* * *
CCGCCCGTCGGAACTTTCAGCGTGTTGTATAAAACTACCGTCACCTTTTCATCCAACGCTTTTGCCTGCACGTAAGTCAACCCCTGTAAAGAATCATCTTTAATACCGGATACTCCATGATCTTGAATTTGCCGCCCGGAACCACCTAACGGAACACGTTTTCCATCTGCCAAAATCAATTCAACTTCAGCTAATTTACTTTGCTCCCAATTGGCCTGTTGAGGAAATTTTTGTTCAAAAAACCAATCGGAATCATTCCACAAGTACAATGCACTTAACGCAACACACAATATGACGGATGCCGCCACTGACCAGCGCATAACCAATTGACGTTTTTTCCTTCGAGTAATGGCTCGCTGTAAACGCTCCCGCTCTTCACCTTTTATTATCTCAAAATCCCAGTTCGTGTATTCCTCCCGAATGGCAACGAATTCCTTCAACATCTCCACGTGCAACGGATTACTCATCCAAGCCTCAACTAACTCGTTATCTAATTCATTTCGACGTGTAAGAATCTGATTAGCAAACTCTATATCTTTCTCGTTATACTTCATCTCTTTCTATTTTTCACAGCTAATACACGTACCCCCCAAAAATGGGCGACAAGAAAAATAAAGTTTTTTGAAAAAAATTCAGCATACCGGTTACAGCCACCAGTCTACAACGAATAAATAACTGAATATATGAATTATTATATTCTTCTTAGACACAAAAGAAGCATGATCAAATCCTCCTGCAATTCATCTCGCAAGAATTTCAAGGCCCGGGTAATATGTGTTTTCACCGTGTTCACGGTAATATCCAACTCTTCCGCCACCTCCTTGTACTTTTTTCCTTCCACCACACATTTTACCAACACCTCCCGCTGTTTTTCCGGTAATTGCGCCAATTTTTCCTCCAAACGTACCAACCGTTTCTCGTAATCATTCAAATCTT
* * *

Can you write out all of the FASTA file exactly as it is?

CCGCCCGTCGGAACTTTCAGCGTGTTGTATAAAACTACCGTCACCTTTTCATCCAACGCTTTTGCCTGCACGTAAGTCAACCCCTGTAAAGAATCATCTTTAATACCGGATACTCCATGATCTTGAATTTGCCGCCCGGAACCACCTAACGGAACACGTTTTCCATCTGCCAAAATCAATTCAACTTCAGCTAATTTACTTTGCTCCCAATTGGCCTGTTGAGGAAATTTTTGTTCAAAAAACCAATCGGAATCATTCCACAAGTACAATGCACTTAACGCAACACACAATATGACGGATGCCGCCACTGACCAGCGCATAACCAATTGACGTTTTTTCCTTCGAGTAATGGCTCGCTGTAAACGCTCCCGCTCTTCACCTTTTATTATCTCAAAATCCCAGTTCGTGTATTCCTCCCGAATGGCAACGAATTCCTTCAACATCTCCACGTGCAACGGATTACTCATCCAAGCCTCAACTAACTCGTTATCTAATTCATTTCGACGTGTAAGAATCTGATTAGCAAACTCTATATCTTTCTCGTTATACTTCATCTCTTTCTATTTTTCACAGCTAATACACGTACCCCCCAAAAATGGGCGACAAGAAAAATAAAGTTTTTTGAAAAAAATTCAGCATACCGGTTACAGCCACCAGTCTACAACGAATAAATAACTGAATATATGAATTATTATATTCTTCTTAGACACAAAAGAAGCATGATCAAATCCTCCTGCAATTCATCTCGCAAGAATTTCAAGGCCCGGGTAATATGTGTTTTCACCGTGTTCACGGTAATATCCAACTCTTCCGCCACCTCCTTGTACTTTTTTCCTTCCACCACACATTTTACCAACACCTCCCGCTGTTTTTCCGGTAATTGCGCCAATTTTTCCTCCAAACGTACCAACCGTTTCTCGTAATCATTCAAATCTT